Local: Toronto History - Native Indians & Early Explorers
Archaeological evidence shows that native peoples had hunting camps and small villages along the Credit and Humber river valleys since 8000 B.C.
At the time of European contact in 1615, both Iroquoian and Algonquian-speaking peoples inhabited this area, but by 1700, an Ojibwa (Anishnabe) group known as the Torontos had moved south from Lake Huron and had driven the Iroquois south of Lake Ontario.
The name "Toronto" is believed to mean "river of the north of many mouths," referring to a river of that name in Northern Ontario which drains into Lake Huron.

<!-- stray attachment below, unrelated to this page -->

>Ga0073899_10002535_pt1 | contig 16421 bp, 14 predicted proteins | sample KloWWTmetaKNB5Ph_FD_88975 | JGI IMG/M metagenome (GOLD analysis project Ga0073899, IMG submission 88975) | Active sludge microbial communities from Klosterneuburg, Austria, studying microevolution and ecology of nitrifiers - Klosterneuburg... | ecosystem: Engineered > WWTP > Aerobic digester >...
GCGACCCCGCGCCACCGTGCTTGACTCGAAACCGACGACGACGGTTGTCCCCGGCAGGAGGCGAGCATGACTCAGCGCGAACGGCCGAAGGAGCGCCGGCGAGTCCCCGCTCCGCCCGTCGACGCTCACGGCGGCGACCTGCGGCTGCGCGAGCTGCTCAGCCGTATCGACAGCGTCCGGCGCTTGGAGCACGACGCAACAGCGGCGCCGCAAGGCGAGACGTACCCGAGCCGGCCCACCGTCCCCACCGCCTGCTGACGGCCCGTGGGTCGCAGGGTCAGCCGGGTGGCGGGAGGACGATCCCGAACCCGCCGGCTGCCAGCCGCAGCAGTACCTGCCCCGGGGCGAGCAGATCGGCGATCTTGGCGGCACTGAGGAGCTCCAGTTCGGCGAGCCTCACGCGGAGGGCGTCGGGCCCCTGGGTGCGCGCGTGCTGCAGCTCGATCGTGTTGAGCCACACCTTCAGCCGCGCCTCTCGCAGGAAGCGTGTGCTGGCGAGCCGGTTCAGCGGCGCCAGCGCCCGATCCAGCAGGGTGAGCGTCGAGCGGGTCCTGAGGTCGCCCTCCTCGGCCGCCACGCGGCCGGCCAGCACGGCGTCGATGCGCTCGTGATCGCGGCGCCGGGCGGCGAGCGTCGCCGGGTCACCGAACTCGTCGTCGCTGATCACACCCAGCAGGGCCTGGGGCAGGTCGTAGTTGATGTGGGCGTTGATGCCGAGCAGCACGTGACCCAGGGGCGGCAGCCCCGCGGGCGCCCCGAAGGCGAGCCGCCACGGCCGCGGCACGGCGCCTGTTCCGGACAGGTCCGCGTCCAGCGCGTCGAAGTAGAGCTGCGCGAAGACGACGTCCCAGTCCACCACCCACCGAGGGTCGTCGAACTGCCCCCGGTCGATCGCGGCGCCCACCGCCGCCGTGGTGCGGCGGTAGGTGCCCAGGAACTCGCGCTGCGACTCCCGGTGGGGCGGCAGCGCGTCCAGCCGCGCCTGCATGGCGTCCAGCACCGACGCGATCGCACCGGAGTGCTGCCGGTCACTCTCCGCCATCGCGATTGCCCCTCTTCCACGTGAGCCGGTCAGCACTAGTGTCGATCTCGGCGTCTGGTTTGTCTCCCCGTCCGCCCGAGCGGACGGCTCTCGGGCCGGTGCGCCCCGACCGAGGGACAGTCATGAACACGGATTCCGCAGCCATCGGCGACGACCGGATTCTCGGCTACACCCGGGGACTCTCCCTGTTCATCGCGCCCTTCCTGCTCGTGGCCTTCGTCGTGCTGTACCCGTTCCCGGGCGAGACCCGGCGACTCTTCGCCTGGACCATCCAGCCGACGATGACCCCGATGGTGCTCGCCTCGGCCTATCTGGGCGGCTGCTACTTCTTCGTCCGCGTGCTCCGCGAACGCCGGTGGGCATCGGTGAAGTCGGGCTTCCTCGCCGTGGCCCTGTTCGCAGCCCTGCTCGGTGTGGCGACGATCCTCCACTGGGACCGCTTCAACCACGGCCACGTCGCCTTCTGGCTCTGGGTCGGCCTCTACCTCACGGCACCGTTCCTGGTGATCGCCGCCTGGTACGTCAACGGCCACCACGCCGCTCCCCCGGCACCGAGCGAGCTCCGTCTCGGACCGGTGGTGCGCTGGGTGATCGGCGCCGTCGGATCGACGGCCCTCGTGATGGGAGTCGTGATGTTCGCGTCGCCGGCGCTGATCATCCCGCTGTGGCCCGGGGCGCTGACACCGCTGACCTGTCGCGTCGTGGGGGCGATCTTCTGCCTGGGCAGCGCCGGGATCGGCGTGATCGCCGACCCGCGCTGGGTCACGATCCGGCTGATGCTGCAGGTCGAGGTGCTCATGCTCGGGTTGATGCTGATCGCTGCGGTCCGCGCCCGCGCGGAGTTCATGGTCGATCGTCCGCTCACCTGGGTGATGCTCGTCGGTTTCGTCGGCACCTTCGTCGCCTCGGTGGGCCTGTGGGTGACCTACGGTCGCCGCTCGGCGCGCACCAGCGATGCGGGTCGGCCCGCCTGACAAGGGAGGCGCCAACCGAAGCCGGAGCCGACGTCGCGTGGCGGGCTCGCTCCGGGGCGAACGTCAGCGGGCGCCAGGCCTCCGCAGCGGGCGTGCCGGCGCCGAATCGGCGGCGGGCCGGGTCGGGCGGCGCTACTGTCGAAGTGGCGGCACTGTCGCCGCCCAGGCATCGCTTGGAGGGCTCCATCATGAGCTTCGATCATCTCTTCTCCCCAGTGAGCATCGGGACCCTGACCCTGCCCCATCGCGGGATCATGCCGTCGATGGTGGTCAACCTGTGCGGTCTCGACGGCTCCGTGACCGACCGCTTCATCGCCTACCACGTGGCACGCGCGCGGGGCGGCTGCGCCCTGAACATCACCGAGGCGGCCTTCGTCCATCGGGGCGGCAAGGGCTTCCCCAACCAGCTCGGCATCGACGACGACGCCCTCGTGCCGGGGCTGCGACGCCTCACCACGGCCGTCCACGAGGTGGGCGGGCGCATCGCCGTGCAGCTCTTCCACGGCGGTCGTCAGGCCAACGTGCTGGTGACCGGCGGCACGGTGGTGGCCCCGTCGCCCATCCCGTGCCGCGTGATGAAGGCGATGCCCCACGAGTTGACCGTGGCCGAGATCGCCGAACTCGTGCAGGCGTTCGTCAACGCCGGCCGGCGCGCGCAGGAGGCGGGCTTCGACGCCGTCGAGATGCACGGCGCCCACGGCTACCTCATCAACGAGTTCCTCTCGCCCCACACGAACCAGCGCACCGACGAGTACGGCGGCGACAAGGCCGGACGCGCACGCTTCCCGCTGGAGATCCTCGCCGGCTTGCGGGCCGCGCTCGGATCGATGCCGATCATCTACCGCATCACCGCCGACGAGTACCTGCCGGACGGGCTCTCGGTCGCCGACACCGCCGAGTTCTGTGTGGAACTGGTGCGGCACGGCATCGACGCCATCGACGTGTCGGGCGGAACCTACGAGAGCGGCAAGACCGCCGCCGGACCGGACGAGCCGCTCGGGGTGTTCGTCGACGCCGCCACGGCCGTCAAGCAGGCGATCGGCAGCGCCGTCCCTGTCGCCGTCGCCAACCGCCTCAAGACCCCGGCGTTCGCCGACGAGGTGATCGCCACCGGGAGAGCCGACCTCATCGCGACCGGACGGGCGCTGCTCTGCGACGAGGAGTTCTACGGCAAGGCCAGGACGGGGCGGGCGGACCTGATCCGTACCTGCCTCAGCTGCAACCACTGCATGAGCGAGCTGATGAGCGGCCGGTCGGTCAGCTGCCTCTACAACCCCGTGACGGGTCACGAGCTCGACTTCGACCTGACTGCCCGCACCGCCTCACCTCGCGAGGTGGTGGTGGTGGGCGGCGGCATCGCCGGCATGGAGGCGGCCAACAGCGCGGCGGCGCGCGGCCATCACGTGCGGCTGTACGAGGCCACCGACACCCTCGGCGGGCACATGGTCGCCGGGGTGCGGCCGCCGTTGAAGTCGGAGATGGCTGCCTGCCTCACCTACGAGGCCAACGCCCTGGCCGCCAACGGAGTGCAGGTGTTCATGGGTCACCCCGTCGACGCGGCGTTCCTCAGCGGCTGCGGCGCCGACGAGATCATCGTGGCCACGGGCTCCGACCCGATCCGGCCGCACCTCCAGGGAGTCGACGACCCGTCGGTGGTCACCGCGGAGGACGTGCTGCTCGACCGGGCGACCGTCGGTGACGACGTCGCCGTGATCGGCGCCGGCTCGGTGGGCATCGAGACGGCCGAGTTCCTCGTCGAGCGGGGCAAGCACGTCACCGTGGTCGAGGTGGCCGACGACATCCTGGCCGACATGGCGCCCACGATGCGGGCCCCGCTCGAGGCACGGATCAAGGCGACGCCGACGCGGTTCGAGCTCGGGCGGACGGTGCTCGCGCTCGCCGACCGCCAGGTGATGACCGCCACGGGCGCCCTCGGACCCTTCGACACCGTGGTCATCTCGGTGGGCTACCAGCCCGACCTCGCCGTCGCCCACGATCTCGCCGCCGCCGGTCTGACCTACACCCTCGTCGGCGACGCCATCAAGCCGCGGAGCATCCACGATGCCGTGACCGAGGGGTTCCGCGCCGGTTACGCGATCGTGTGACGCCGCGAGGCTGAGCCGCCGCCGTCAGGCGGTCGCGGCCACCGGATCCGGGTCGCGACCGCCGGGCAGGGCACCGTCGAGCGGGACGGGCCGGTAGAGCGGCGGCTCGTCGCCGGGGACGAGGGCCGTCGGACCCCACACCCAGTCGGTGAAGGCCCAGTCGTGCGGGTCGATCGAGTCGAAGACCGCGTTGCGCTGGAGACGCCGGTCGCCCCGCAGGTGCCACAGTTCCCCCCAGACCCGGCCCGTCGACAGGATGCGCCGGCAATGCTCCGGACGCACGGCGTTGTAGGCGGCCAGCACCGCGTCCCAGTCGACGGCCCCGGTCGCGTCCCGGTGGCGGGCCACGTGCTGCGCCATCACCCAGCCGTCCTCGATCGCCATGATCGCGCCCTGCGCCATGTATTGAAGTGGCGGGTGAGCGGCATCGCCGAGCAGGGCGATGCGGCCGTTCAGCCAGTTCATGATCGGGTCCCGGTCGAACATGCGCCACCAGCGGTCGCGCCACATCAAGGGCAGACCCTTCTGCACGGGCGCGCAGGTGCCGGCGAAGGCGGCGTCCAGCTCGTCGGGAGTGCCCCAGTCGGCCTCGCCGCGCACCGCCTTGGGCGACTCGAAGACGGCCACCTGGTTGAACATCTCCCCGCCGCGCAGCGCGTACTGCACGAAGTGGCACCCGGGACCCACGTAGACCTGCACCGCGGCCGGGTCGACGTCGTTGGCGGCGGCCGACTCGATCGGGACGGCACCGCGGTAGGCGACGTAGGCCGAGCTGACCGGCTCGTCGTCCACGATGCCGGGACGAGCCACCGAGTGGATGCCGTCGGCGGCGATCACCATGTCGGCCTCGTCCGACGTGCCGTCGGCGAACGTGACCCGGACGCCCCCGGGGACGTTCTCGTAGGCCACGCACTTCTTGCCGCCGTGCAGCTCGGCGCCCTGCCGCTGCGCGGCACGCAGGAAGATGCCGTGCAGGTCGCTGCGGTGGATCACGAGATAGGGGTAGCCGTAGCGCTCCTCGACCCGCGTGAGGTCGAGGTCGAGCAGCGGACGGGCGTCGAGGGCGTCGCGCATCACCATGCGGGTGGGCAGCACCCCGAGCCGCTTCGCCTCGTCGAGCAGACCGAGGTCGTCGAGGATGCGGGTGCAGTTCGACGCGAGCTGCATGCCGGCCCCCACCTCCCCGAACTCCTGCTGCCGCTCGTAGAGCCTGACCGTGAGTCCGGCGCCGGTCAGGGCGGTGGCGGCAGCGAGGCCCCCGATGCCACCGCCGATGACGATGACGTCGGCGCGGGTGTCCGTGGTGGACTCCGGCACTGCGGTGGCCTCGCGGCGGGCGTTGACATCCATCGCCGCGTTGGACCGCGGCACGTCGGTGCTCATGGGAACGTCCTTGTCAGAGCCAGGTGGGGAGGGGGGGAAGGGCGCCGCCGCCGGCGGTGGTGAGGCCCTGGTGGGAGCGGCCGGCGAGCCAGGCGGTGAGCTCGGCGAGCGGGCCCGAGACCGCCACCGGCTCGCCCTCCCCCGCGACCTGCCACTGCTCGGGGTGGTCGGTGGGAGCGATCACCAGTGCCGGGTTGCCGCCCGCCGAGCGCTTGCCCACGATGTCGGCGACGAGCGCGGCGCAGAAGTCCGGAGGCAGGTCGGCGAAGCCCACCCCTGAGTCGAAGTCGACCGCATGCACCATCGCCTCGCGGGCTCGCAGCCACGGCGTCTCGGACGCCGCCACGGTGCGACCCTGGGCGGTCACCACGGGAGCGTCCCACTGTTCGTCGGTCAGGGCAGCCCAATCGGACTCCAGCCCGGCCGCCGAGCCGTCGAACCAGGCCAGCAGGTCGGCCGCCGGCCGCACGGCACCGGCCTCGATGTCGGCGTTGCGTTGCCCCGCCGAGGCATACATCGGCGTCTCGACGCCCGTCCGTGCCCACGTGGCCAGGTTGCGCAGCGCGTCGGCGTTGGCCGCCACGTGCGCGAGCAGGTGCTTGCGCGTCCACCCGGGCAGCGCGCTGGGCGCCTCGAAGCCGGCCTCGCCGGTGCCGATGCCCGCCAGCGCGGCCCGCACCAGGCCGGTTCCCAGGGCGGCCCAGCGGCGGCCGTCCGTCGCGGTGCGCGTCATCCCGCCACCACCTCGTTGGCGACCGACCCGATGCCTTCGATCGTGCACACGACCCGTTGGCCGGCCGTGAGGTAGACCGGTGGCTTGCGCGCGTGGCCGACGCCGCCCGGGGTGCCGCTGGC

The first European to visit the area was the French explorer and fur trader Cavelier de la Salle and Louis Joliet, who arrived at nearby Burlington Bay in 1669 via the Grand River from Lake Erie on their return from Lake Superior.
In the 1720s, the French established trading posts around Lake Ontario, including one near the mouth of the Credit River, named for the custom of trading with the Torontos on credit.
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